There is no Scripture story better known than that of Naaman, the

Syrian. It is memorable not only because artistically told, but

because it is so full of human feeling and rapid incident, and so

fertile in significant ideas. The little maid, whose touch set in

motion this drama, is an instance of the adaptability of the Jew.

Nothing seemed less likely than that this captive girl should carry

with her into Syria anythi
g of much value to anyone. Possessions she

had none. Friends she might have, only if she could make them. As a

captive in a foreign land she might reasonably have put aside all

hope of obtaining any influence, and might naturally have sought only

to benefit herself. But she was a girl with a heart. She at once took

an interest in her new home, and saw with sorrowful surprise that

wealth could not purchase immunity from participation in the ordinary

human distresses, nor guarded gates forbid disease to pass in.

Brooding from day to day over the stories she had heard of Elisha's

power, and listening to her mistress's account of the failure of

still another attempted cure, she exclaims with childlike confidence

and earnestness, "Would God my lord were with the prophet that is in

Samaria! then would he recover him of his leprosy." And thus her

natural interest in the troubles of other people, her cheerful and

spirited acceptance of her position, and the sense that taught her to

make the most of it, brought her this great opportunity of doing an

important service. No one can lay the blame of his uselessness and

lack of good influence on his lack of opportunity, if he is in

contact with men at all, for wherever there are human beings there

are sorrows to be sympathised with, wants to be relieved, characters

to be fashioned.

And while this Jewish maid was utilising her captivity, her parents,

if alive, would be eating their hearts out with anxiety and anguish,

imagining for their daughter the worst of destinies. Instead of the

horrors which usually follow such a captivity, she is cared for in a

comfortable home. Little did the parents, think that there was any

work to be done in Syria, which none could so well do as their little

girl. The Lord had need of her, and knew that when the parents heard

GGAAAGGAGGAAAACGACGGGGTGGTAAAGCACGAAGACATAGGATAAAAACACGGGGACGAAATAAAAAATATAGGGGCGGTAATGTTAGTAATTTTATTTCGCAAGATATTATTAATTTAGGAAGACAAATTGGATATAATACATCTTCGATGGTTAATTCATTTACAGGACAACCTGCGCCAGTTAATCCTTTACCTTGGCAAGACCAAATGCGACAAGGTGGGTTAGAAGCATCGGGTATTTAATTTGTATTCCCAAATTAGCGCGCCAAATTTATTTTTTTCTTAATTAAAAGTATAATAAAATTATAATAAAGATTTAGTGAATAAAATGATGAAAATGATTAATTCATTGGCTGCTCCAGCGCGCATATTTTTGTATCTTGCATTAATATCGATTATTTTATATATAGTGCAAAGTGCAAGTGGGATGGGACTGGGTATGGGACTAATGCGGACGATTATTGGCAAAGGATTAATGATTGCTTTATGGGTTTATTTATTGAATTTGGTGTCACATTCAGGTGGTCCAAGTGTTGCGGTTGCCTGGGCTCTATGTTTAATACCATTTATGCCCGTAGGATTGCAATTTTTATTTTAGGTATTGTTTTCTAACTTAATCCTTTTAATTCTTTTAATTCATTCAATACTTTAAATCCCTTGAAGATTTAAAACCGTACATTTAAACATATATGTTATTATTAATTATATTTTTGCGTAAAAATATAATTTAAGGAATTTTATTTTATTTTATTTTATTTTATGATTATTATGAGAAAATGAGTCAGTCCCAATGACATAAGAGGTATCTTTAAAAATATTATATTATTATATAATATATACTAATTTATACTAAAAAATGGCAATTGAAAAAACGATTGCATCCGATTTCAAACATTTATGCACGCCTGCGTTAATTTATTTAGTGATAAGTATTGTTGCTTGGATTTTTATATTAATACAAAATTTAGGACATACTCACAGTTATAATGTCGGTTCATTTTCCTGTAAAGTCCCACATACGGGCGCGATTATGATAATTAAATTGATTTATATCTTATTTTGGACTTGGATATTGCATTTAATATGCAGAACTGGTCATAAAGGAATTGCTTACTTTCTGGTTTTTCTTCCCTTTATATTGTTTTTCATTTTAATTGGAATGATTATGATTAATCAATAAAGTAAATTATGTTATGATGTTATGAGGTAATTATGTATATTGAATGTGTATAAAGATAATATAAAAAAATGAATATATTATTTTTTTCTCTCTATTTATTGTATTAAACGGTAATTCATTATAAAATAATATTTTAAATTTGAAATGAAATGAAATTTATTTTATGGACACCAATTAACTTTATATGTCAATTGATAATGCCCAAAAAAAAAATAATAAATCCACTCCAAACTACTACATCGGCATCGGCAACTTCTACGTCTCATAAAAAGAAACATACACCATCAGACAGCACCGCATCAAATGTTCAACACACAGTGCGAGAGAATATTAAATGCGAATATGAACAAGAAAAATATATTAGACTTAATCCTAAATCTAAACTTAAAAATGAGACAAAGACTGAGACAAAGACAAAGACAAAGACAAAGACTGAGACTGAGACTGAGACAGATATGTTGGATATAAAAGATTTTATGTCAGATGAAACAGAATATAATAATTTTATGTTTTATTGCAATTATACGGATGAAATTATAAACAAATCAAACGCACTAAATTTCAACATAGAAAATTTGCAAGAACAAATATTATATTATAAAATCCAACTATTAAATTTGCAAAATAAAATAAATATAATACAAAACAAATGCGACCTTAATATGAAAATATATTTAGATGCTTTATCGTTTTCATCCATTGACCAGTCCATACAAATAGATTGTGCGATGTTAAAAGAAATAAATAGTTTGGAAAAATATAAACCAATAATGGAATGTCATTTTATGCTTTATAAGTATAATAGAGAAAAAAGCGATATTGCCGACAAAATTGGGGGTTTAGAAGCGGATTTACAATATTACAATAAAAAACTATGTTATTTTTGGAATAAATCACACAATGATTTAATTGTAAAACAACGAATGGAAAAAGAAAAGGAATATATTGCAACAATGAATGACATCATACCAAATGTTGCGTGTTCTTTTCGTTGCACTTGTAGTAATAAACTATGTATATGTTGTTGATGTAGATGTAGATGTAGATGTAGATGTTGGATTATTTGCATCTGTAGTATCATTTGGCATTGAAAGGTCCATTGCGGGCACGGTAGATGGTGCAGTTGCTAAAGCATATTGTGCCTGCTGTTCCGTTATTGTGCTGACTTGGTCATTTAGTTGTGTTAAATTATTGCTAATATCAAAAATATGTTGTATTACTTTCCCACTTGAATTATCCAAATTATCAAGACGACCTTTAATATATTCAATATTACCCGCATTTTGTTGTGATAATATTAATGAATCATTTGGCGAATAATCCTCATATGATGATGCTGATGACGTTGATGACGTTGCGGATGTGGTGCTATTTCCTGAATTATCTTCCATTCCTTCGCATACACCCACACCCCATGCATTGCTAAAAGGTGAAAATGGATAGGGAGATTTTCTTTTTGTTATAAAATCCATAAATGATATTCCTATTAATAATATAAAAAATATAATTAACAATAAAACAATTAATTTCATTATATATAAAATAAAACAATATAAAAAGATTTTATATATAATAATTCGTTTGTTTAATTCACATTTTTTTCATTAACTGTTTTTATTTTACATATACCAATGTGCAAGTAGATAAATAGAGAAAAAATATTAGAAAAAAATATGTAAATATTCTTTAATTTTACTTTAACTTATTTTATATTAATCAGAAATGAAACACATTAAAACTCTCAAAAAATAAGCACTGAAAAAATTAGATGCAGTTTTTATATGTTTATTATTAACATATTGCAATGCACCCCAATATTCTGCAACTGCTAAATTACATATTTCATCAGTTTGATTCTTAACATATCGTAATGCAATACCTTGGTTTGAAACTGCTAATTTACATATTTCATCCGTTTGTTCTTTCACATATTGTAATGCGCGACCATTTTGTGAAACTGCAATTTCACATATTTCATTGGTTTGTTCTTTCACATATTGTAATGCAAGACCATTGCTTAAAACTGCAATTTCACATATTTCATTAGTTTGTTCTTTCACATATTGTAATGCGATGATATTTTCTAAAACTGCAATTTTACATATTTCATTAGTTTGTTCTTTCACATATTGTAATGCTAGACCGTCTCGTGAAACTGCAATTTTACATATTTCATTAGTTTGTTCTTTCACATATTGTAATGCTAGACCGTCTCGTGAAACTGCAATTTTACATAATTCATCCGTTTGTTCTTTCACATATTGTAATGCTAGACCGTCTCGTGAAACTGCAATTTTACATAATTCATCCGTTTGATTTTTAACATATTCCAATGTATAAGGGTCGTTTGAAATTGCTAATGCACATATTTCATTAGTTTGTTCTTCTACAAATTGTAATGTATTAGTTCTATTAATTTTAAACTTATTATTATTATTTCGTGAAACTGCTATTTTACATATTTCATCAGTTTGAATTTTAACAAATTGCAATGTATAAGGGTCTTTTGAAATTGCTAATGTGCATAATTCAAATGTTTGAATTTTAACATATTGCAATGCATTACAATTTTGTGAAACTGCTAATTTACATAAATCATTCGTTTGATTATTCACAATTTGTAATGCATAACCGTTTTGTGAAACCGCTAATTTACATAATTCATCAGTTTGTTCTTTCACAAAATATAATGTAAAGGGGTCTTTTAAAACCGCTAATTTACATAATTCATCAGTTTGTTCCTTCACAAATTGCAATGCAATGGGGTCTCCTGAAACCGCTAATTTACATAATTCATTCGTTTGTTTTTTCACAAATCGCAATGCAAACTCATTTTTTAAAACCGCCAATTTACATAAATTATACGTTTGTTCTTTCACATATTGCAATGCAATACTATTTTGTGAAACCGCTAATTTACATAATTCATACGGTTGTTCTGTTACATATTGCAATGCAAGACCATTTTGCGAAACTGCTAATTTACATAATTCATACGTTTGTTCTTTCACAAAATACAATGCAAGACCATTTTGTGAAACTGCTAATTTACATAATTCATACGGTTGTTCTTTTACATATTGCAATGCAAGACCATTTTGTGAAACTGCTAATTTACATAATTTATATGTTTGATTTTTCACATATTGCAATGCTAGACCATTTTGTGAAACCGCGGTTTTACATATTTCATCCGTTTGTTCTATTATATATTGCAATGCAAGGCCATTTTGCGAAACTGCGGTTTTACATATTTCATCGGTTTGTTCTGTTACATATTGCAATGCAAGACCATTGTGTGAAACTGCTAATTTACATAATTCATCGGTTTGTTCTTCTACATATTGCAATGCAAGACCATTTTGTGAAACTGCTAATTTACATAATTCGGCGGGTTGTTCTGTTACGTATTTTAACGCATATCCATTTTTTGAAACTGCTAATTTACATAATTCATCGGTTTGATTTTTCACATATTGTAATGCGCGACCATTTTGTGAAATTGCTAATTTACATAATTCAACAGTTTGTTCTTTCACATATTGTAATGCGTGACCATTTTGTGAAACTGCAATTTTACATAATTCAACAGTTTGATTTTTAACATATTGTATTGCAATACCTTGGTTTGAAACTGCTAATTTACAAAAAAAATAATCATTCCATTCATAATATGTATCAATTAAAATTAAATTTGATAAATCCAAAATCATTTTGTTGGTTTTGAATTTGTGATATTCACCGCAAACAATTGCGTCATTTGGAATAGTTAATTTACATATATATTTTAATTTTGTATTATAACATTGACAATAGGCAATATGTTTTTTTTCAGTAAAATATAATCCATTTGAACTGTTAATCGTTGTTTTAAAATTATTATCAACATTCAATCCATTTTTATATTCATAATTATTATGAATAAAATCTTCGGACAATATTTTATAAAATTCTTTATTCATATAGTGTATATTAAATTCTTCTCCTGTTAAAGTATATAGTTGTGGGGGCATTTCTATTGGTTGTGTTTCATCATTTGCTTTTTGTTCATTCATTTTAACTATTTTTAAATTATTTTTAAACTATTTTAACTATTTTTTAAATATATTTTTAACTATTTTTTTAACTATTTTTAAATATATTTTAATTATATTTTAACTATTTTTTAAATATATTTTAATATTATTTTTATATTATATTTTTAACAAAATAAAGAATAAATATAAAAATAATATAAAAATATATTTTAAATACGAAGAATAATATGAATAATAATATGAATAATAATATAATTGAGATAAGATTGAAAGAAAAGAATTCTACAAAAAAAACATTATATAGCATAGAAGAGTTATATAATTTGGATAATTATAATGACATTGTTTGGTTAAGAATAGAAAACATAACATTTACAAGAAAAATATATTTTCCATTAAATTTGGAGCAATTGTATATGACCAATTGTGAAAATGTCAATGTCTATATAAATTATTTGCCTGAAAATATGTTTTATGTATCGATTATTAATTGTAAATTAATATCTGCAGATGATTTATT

all they would not resent that their daughter had been thus employed.

None of us see much further into the ways of Providence than those

parents saw. Now, as then, those who are bound up in one another are

separated, in order that ends even more important than the growth and

gratification of natural affections may be attained.

Significant, also, is the dismay of Joram, King of Israel, when he

received the letter bidding him find healing for Naaman. So little

did he believe in Elisha's power that he concluded the King of Syria

sought to pick a quarrel with him by asking him for a favour he knew

he could not grant. But while the king is helplessly tearing his

clothes in a passion of despair, Elisha sends him a message which, at

least for the present, gives him some calmness: "Why hast thou rent

thy clothes? Let him come now to me, and he shall know that there is

a prophet in Israel." Elisha is ashamed that the King of Israel

should have exhibited such weakness before a foreign potentate. He

feels that the honour of Israel's God is implicated, and boldly takes

upon himself the responsibility of the cure. Bold it certainly was,

and tells of a confident faith that God will be faithful to His

servants. The king had no such faith. There was a power resident in

Israel of which he took no account. Like many other governments, this

Israelitish monarchy was unaware of its own resources, because it did

not condescend to reckon what was spiritual. Frequently in civil

history you find governments brought face to face with matters for

which they are, with all their resources, incompetent. In modern

Europe, and as much in our own country as in others, everything gives

place to politics. Nothing stirs so much excitement. Differences in

religion do not sever men as differences in politics do. We should,

therefore, recognise what is here suggested, and should

counter-balance an undue regard for political movements and political

power by the remembrance that the hardest tasks of all are

accomplished by quite another power, and by a power which the

politician often overlooks. What have we seen time after time in our

own Parliament, but the civil power rending its garments over evils

which it cannot cure? Are not the remedies which have been proposed

for prevalent vices absurdly incompetent? And it is the Church's

shame if she cannot step forward and confidently say, You cannot deal

with such things; hand them over to me. There must always be

"distempers of society" which rot the very life out of a nation, and

for which legislation and criminal law are wholly inadequate.

Honest-minded men who will not trifle with alarming abuses, who will

not pretend they have found a remedy, must simply rend their garments

in their presence. And it is well that in our day, as in others,

there are men who, trusting in personal effort and Divine aid,

practically say to Government, "leave these things to us." Christian

charity and practical wisdom have, in our day effected a good deal

more than the healing of one leprous grandee, even if as yet the

spiritual force that resides in the community is only spasmodically

and partially applied to existing evil.

Elisha's treatment of Naaman was intended to bring him into direct

and conscious dependence on God; or, in other words, to produce

humility and faith. Some persons are crushed and mastered by pain and

sickness, and some gain in spiritual worth what they lose in physical

strength. But Naaman's disease had as yet done little to instruct

him. He came as a great man, with his servants, and chariots, and

piles of money, to purchase a cure from a skilled man. He did not see

what Elisha plainly saw, that if this blessing came at all, it must